Upon entering Capernaum, Marcus first visited the synagogue he helped finance, donating the funds in the names of his servants. After he was warmly greeted by a number of elders, and asking them for help he explained the situation. After learning of Lucas’ condition, which melted away the prejudice they held towards Jesus, the elders were more than happy to help. They informed Marcus of the latest reports received about Jesus, indicating He was on his way to Capernaum. Marcus divided the elders into small groups, assigning each to the main roads leading into Capernaum. Marcus would wait outside the synagogue to receive reports.


The instant one group of elders reached the edge of the city, they saw a large group traveling along the road. As soon as they confirmed Jesus was leading the group, the elders sent a messenger to Marcus. The elders waited for Jesus to enter the city, and sought an audience with Him. Sensing their need, Jesus granted their request.


The scene seemed rather odd, considering the background of the characters. A few hours before, these Jewish elders were actively looking for faults in Jesus, but now they were seeking His favor. Even more strange was the fact, they had relayed the request of a Roman centurion. When Marcus arrived, the three groups were not only represented, but working together to save one person. Only God could bring these three, Jesus, Jewish elders, and a Roman centurion together under a common cause. When people are facing a trial it creates a situation for God to show His wondrous powers.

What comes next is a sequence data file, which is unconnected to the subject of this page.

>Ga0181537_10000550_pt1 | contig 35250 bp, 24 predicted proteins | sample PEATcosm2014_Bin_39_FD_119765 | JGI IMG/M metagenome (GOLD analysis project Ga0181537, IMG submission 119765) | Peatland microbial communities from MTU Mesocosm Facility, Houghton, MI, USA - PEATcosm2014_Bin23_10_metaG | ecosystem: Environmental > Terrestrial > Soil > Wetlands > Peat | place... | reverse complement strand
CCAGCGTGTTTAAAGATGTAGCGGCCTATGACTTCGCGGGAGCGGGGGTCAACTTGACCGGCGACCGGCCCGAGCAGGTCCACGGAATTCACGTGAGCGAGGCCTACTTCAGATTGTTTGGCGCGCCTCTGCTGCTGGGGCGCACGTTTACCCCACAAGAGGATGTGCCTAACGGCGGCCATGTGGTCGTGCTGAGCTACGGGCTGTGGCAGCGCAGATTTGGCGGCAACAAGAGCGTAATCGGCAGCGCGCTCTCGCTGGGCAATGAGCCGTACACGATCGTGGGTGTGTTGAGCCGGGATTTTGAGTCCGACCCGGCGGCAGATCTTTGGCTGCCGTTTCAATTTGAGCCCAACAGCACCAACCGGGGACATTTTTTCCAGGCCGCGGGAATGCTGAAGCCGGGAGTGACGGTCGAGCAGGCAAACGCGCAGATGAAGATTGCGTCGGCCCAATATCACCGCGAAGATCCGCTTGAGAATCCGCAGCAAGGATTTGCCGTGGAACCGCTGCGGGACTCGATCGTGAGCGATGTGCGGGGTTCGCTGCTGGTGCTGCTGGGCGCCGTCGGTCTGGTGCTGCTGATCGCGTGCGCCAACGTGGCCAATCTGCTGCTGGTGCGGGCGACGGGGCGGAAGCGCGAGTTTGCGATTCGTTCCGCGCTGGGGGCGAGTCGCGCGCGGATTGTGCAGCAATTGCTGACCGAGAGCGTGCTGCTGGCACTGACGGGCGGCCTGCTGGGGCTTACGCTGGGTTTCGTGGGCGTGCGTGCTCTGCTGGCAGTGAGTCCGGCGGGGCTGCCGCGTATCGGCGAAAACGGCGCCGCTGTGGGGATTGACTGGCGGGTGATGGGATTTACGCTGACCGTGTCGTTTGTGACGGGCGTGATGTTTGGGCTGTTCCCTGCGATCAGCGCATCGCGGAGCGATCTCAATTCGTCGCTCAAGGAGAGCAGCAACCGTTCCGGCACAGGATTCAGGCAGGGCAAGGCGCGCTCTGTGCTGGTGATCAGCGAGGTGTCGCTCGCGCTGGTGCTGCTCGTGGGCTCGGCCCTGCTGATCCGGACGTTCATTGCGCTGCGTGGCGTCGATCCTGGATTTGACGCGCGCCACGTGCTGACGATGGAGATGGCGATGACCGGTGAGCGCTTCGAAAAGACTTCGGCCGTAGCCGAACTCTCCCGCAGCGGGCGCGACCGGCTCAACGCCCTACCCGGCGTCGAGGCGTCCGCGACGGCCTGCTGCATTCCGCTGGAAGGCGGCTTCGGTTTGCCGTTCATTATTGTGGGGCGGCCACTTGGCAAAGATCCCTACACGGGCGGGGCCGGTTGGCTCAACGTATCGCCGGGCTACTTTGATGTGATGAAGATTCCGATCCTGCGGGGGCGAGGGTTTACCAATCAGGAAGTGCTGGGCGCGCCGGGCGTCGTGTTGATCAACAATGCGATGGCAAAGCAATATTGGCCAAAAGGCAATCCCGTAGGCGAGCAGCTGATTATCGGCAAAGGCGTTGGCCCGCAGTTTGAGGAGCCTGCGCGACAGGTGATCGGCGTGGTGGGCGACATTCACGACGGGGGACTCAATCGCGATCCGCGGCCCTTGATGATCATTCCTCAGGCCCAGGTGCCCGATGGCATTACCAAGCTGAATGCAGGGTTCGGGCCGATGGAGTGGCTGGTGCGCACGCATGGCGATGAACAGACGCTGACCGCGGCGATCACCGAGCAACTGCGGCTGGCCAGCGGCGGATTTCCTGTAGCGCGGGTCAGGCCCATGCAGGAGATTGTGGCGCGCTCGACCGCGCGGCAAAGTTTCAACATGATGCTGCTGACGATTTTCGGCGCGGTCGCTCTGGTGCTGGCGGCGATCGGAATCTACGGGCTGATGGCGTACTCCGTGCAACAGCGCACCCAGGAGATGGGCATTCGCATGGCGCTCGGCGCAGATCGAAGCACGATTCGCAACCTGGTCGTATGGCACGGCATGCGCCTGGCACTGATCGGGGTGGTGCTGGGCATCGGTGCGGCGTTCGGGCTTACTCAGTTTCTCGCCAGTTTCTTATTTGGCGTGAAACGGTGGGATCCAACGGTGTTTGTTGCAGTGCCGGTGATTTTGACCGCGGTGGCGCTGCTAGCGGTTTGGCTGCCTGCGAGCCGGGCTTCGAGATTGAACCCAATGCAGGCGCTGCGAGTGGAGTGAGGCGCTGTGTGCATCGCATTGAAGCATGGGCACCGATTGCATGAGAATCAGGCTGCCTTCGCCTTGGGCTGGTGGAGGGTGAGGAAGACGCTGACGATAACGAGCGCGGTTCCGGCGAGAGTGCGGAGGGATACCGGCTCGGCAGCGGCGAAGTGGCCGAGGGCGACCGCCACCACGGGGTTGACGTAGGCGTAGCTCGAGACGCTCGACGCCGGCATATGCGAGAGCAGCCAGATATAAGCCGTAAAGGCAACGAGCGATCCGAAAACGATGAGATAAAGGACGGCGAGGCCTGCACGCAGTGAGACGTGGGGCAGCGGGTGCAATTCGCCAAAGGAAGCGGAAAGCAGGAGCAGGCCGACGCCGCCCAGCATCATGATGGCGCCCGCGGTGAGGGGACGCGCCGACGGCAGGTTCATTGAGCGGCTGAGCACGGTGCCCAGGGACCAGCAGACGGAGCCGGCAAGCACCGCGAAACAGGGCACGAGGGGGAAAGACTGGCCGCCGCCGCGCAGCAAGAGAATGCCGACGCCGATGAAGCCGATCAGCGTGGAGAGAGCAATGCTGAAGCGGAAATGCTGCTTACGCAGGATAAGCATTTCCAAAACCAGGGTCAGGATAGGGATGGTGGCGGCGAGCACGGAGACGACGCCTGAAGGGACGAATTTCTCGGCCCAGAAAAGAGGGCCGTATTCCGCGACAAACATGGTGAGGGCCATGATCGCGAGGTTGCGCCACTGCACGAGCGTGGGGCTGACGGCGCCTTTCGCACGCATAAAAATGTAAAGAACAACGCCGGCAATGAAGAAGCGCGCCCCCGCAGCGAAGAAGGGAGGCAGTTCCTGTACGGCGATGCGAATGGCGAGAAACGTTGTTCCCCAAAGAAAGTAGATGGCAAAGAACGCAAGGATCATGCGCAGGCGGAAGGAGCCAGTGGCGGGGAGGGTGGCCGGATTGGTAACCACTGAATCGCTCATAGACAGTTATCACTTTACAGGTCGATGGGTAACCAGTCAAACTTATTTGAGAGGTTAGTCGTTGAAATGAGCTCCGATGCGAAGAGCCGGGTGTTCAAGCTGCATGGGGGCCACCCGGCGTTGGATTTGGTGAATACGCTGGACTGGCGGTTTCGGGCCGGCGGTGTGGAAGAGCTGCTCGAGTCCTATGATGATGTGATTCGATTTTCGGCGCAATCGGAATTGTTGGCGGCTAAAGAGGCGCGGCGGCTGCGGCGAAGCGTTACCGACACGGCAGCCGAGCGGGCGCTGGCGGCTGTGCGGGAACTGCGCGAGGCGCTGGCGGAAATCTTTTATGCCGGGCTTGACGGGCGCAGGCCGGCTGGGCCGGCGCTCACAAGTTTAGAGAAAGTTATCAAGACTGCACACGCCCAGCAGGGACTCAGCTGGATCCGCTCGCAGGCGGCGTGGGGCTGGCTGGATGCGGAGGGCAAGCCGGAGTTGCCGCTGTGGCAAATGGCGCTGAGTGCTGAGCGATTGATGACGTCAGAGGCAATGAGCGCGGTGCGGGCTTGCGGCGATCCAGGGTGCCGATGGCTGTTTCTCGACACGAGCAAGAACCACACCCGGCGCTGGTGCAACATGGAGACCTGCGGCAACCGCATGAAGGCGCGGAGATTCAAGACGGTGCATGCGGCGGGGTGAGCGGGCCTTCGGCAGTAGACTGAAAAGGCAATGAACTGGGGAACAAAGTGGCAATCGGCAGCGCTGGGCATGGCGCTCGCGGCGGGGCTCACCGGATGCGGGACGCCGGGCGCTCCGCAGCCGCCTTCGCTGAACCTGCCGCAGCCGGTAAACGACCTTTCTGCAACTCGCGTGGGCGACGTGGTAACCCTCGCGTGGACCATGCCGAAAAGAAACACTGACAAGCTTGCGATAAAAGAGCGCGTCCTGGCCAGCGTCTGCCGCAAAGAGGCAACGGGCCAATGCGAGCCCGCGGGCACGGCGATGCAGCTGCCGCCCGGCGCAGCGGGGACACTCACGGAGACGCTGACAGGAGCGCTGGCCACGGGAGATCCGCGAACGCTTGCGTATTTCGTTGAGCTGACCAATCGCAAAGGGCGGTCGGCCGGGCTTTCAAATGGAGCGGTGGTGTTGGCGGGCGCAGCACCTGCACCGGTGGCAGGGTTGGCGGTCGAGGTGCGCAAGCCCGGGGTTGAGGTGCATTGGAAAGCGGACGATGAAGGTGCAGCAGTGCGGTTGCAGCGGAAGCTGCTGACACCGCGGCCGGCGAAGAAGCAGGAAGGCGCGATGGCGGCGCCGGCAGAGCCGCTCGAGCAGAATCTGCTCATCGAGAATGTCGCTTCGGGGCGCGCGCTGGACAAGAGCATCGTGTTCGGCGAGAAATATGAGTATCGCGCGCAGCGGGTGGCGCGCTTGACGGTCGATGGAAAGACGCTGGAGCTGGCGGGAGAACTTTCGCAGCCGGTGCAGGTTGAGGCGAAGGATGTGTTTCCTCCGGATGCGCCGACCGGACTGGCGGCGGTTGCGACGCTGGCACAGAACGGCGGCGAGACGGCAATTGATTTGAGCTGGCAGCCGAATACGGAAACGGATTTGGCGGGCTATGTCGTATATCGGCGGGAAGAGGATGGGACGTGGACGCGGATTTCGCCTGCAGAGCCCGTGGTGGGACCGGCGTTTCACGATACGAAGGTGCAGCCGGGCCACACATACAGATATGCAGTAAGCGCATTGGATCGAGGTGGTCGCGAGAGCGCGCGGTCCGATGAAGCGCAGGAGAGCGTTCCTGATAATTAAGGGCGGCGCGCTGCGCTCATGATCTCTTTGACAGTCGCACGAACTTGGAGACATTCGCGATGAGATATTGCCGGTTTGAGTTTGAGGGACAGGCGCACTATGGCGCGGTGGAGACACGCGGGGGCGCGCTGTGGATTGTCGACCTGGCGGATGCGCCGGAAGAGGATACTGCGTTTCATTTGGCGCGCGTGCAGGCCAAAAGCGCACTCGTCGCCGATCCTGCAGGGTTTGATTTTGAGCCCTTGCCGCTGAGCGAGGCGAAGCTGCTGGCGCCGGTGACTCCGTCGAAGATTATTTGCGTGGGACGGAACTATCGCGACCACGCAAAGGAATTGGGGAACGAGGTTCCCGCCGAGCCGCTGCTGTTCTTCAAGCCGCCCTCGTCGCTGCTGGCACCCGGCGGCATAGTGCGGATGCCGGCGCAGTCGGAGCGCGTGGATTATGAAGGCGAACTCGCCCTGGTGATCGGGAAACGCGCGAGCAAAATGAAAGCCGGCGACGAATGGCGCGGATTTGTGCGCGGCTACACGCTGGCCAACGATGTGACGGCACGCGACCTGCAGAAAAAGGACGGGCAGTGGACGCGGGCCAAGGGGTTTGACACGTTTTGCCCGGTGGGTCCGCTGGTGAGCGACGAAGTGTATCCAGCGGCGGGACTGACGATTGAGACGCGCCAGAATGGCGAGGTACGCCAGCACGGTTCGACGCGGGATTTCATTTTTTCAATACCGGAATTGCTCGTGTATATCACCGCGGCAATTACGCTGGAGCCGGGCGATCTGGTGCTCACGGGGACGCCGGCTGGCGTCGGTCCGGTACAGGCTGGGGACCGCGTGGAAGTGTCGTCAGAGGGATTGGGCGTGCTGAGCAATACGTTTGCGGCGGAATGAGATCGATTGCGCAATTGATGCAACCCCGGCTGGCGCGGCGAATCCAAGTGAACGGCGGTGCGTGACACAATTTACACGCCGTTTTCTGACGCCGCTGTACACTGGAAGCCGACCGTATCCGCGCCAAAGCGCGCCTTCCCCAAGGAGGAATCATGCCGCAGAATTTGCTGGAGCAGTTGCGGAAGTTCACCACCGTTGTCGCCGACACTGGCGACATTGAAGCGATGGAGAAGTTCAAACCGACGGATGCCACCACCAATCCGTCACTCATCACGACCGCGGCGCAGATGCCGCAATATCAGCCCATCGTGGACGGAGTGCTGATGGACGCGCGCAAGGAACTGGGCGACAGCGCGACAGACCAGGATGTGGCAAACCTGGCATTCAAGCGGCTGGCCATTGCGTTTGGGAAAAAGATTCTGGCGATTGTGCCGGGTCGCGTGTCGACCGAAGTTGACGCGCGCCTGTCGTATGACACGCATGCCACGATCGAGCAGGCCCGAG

Jesus’ heart, always filled with love, may have reached an even higher level when viewing the scene of cooperation between the Jewish elders and a Roman centurion. In this miracle He recognized the work of His Father.


After listening to the elders praising Marcus, Jesus waited for his request. Finally Marcus spoke up. “Lord, I am not worthy that You should come under my roof; but only speak the word, and my servant will be healed. For I am a man under authority, having soldiers under me. And I say to this one, Go! And he goes; and to another, Come! And he comes; and to my servant, Do this! And he does it.”


Jesus paused for a moment while silently praying that the elders understood the message Marcus had just delivered. It was a message and claim they would not receive if Jesus had offered it.


Finally Jesus answered Marcus’ request. “Truly I say to you, I have not found such great faith, no, not in Israel. And I say to you that many shall come from the east and the west, and shall sit down with Abraham and Isaac and Jacob in the kingdom of Heaven. But the sons of the kingdom shall be cast out into outer darkness; there shall be weeping and gnashing of teeth. And Jesus said to the centurion, Go. And as you have believed, so let it be to you.”